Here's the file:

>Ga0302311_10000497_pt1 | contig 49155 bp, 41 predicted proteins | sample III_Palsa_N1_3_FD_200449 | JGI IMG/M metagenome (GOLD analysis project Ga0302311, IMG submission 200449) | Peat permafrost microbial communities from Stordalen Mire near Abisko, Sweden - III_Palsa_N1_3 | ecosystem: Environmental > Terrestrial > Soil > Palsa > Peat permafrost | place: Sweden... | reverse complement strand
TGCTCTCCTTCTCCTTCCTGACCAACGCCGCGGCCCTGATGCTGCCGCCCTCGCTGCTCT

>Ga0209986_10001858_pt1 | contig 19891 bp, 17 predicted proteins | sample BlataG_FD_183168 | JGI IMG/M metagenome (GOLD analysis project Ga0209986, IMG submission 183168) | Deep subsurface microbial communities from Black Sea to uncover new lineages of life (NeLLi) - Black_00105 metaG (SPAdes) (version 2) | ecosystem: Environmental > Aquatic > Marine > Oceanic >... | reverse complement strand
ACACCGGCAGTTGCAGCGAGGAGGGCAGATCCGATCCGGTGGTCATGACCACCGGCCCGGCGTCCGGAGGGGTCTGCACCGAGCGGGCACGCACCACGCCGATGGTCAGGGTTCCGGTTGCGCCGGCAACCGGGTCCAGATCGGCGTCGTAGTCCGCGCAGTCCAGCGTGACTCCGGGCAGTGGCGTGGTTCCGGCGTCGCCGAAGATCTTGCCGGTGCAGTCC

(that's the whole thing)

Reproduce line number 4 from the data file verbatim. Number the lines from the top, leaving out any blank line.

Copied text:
ACACCGGCAGTTGCAGCGAGGAGGGCAGATCCGATCCGGTGGTCATGACCACCGGCCCGGCGTCCGGAGGGGTCTGCACCGAGCGGGCACGCACCACGCCGATGGTCAGGGTTCCGGTTGCGCCGGCAACCGGGTCCAGATCGGCGTCGTAGTCCGCGCAGTCCAGCGTGACTCCGGGCAGTGGCGTGGTTCCGGCGTCGCCGAAGATCTTGCCGGTGCAGTCC